What is Active Listening?
The ability to listen and truly hear what is being said is an essential skill. Primarily we listen to absorb information, to get pleasure, to understand and to learn. However, research indicates that only 25 – 50% of what we hear, we remember – that is basically less than half of a conversation or presentation. Obviously the more we hear and remember, the better our communication skills will be, which is better for personal relationships, as well as working relationships.
Actively listening to others in the correct way takes a good deal of self-awareness, as does actively communicating with others. Get these skills right and lasting impressions will be what we leave others with. Productivity improves when active listening skills are fine-tuned, as does the ability to negotiate, and influence. Conflict literally flies out of the window!
Active Listening Techniques
Fine-tuning active listening takes every sense we possess. We make a concerted, conscious effort to hear not only what is being said, but consider body language, tone, and other nuances to get the message behind the words. It takes presence, understanding, or at the very least concentration to not lose focus or become bored.
It often helps to repeat in our minds what the other person is saying, and tell them that you are listening. For example, I have a colleague who needs to repeat themselves several times to ensure for themselves that they have gotten the message across. I often become quiet on the telephone while I am listening to him. He will ask “are you there?”, I reply “I am listening to you”, and he can complete his repetition, but that reassurance that I am quiet, but “listening” reassures him that I have actively listened to what has been said, and taken it in.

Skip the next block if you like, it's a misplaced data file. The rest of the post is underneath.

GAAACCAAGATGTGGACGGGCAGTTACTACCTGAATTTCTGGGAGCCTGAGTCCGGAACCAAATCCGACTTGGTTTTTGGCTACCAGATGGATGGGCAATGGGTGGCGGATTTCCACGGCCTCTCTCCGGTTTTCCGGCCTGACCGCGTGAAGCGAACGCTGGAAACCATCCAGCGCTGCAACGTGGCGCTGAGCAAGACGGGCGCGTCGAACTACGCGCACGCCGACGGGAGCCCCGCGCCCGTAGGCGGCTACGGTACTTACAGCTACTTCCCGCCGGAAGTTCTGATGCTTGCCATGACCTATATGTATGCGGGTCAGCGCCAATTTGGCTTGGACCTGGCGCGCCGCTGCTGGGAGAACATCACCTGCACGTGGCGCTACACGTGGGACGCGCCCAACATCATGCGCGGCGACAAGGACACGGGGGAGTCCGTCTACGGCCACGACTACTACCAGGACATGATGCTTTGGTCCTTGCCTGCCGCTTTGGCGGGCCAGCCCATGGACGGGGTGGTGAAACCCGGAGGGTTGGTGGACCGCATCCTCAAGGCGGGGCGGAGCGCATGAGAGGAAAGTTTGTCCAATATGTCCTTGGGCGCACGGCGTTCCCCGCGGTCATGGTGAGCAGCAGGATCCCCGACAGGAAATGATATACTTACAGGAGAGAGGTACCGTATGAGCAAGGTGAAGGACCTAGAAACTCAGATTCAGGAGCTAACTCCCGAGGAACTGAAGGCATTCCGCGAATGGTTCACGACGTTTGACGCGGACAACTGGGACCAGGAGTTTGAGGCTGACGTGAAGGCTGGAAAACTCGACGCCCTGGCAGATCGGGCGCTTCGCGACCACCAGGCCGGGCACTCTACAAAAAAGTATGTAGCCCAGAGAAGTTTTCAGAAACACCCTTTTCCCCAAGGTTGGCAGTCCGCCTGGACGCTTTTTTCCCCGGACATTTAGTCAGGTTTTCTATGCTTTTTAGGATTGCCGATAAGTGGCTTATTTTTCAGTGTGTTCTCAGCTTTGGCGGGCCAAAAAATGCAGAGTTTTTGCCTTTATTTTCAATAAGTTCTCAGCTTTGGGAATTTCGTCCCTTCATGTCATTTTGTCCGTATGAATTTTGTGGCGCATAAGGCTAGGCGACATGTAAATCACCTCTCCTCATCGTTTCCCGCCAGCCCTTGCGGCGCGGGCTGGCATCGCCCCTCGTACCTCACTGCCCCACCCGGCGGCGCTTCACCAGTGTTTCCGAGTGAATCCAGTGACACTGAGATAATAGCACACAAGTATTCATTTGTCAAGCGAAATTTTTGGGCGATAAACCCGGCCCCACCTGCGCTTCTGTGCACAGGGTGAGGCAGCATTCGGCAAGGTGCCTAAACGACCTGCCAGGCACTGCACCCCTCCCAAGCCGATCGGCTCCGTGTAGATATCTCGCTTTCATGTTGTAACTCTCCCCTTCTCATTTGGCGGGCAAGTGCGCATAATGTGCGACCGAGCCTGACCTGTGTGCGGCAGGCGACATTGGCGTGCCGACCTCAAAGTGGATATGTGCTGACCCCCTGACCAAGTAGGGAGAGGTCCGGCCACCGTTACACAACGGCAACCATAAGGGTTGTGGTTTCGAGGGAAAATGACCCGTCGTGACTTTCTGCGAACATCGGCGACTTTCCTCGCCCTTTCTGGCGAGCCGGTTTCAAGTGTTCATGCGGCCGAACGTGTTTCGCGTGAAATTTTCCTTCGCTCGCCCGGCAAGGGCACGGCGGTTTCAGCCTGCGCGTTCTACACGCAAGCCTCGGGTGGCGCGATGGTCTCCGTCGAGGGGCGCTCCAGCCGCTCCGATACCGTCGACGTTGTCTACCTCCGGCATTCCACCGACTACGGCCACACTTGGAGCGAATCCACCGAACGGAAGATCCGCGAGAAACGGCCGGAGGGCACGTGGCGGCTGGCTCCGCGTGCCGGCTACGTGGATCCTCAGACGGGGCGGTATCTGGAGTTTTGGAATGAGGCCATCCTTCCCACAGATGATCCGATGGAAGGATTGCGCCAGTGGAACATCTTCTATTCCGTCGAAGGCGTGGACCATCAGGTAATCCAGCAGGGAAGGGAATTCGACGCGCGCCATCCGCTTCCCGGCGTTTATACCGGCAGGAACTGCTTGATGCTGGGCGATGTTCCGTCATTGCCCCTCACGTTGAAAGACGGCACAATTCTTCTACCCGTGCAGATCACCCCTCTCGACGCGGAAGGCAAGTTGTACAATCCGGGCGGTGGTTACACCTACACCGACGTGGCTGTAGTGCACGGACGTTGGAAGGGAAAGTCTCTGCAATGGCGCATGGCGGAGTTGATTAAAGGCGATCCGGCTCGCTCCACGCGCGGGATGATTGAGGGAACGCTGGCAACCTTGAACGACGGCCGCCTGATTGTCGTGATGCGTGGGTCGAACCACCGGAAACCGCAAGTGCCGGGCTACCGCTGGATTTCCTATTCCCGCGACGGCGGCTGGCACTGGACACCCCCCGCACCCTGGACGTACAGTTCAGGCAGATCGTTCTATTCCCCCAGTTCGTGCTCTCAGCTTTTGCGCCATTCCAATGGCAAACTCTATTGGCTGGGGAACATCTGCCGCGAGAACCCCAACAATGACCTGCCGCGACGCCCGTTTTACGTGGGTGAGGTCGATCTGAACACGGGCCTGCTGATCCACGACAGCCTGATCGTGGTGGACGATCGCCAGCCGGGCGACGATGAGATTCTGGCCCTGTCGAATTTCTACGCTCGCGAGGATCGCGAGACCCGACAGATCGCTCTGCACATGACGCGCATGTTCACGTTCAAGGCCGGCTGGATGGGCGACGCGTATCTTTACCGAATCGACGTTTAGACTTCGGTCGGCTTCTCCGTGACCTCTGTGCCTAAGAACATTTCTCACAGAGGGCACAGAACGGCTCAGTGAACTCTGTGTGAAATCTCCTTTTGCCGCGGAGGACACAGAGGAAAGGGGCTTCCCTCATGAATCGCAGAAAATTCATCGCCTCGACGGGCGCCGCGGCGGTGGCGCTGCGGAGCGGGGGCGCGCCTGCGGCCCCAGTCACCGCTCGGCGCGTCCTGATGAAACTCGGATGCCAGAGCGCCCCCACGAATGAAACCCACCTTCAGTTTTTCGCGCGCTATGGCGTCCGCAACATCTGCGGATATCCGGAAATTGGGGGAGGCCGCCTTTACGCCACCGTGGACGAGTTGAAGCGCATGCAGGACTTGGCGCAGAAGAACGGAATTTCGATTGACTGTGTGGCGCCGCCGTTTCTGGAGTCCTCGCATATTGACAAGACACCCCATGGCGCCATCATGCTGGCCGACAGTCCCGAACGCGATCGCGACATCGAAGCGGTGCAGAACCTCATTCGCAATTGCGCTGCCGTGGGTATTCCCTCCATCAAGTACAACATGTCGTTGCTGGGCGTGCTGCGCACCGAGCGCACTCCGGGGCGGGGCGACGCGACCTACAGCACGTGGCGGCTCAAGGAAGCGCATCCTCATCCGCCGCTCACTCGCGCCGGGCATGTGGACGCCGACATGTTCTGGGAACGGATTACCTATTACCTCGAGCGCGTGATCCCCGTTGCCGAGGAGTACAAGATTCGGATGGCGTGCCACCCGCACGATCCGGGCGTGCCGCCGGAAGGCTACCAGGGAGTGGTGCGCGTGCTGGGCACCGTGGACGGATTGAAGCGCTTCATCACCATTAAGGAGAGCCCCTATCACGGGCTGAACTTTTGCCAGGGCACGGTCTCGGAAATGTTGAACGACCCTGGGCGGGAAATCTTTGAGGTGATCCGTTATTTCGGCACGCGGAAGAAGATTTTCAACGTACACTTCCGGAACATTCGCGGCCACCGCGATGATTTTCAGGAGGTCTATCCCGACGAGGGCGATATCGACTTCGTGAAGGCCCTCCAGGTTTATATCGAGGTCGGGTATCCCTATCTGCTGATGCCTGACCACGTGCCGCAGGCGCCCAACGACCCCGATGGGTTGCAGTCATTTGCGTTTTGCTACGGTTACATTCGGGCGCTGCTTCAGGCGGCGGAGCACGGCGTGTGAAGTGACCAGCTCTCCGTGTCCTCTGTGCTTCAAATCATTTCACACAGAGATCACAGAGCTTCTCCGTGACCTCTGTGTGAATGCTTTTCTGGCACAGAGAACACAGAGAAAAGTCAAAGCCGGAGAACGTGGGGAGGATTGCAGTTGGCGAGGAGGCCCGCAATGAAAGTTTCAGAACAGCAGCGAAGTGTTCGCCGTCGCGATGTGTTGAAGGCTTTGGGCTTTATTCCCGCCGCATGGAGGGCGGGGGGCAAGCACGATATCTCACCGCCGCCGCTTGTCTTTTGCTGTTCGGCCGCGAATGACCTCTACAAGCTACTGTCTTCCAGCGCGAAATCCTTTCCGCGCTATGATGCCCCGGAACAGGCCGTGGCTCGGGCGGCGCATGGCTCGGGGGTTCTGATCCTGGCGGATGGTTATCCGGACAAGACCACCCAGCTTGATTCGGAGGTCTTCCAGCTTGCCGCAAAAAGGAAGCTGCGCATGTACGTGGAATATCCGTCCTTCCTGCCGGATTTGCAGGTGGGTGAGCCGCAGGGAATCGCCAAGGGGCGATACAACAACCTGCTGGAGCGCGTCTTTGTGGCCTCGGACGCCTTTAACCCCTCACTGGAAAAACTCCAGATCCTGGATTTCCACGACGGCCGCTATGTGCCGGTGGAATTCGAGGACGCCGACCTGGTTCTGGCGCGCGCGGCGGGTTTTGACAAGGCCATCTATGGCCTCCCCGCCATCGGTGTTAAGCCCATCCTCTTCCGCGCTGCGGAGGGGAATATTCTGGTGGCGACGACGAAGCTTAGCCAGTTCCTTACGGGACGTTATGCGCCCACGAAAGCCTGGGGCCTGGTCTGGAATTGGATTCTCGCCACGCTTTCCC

Acknowledgment that one is listening does not even necessarily mean using the words. An affirmation of attention can be as simple as a nod of the head (use positive body language), or say “I understand”, or even just “yes”. By continuing to affirm that one is actively hearing what is being spoken, it reminds the listener to stay focused too. Even a hand gesture can affirm that the listener is still on track.
An occasional question or comment will also not go astray. The main thing is not to try and take over the conversation. Remember this is an exercise in active listening. Comments or questions should be relevant to the conversation, and the listener may even like to ask “is this what you are saying”, and briefly recap. This communicates that the message is being understood.
There are so many techniques available to improve active listening skills. Just like there are many techniques available to improve just about anything. Non-verbal communication “speaks” just as loudly, as do positive, comfortable eye contact (don’t stare the speaker down). Tips such as these can be found everywhere on the World Wide Web.
Just remember that it is not cool to make up rebuttals along in the mind as the speaker continues to regale you with whatever the subject matter. Your opinion does not count in active listening. Everyone has an opinion like everyone has a crack in their butt, but there is an appropriate time and place to share this – not during an active listening exercise.
Ready to Take the Next Step?
Become a better listener, communicator and team member, both at work and at home, by working one-on-one with Dr. Dennis Cummins